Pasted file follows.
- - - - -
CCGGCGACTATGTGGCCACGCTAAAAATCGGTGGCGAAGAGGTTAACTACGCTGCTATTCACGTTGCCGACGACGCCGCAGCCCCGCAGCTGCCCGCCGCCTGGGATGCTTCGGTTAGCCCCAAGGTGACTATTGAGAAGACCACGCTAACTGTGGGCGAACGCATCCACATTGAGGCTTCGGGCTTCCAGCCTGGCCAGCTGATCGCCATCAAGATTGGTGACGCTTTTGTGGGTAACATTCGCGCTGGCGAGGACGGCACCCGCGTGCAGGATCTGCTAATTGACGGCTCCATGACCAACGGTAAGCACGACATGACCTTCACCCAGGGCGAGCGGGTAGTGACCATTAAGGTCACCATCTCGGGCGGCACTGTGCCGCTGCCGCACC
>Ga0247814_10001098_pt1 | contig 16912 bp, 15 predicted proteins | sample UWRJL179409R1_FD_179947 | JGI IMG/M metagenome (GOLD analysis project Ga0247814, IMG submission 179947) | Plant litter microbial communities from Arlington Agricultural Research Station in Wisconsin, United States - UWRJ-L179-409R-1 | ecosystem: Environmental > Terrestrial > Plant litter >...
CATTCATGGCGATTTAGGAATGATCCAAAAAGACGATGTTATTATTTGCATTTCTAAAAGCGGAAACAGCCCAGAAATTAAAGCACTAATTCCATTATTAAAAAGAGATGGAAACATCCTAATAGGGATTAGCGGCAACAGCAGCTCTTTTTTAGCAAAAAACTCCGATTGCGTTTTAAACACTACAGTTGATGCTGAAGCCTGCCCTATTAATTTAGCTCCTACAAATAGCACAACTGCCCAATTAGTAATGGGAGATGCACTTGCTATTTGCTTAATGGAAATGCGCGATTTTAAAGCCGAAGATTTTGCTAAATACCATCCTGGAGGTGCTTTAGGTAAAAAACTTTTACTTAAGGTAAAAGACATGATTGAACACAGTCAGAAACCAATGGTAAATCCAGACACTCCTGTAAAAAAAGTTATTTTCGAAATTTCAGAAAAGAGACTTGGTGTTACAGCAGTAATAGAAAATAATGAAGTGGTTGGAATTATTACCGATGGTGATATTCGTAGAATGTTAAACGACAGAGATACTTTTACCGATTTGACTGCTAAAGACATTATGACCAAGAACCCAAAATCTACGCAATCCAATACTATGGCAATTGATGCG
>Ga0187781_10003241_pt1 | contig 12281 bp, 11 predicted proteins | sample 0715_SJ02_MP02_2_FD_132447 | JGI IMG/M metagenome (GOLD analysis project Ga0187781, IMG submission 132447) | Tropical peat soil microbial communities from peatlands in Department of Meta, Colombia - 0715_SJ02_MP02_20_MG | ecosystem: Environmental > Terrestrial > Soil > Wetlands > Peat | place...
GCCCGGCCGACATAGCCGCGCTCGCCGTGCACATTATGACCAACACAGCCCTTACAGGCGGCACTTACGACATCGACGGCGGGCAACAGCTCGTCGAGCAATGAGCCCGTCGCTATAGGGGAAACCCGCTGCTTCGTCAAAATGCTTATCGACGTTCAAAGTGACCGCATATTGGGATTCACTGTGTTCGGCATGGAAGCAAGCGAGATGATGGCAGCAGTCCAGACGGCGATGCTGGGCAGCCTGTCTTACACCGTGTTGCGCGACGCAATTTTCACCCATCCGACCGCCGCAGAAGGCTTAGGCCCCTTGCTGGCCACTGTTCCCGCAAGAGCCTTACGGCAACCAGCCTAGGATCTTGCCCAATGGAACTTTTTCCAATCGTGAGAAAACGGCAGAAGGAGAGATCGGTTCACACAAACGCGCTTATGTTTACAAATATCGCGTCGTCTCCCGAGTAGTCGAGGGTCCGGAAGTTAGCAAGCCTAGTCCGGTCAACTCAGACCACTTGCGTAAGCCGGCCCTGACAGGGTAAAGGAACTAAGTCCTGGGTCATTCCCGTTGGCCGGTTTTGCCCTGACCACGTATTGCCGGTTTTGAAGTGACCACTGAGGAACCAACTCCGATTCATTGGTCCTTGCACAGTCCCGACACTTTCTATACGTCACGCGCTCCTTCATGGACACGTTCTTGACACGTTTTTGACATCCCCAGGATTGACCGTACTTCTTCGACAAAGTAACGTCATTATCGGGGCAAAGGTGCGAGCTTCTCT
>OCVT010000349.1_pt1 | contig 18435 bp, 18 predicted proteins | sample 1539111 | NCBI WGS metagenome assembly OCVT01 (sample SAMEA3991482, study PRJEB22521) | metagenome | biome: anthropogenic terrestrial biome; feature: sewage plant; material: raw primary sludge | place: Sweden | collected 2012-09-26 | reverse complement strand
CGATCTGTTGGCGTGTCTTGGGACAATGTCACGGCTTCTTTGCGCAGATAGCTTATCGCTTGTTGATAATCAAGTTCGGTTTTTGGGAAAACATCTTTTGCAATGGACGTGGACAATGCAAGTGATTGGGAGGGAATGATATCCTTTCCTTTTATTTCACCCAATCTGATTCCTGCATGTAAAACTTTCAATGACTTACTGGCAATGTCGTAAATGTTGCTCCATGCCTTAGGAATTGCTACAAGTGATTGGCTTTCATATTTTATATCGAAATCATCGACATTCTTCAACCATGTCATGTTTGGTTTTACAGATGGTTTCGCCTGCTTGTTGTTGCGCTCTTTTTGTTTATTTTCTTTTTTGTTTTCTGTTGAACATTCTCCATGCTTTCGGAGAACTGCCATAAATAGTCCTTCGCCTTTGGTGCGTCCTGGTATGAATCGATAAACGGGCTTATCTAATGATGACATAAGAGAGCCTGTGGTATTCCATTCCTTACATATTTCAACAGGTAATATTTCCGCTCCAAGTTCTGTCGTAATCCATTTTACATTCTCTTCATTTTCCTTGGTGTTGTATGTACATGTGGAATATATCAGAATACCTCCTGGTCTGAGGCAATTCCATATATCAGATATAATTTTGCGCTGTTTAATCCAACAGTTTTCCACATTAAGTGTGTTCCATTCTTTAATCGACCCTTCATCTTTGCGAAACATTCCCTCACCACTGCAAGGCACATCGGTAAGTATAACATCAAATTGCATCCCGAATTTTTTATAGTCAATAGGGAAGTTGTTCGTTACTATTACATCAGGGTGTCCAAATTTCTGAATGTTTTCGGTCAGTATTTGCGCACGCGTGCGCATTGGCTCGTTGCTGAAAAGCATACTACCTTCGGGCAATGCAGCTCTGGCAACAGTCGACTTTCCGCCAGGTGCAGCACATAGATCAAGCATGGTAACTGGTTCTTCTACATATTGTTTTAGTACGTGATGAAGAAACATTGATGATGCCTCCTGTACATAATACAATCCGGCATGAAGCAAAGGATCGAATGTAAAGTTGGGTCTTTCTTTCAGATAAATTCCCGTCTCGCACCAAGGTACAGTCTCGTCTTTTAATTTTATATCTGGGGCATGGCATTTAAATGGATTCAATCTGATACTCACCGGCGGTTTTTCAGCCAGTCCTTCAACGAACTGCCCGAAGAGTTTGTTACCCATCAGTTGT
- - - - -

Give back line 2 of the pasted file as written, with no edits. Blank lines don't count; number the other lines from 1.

>Ga0247814_10001098_pt1 | contig 16912 bp, 15 predicted proteins | sample UWRJL179409R1_FD_179947 | JGI IMG/M metagenome (GOLD analysis project Ga0247814, IMG submission 179947) | Plant litter microbial communities from Arlington Agricultural Research Station in Wisconsin, United States - UWRJ-L179-409R-1 | ecosystem: Environmental > Terrestrial > Plant litter >...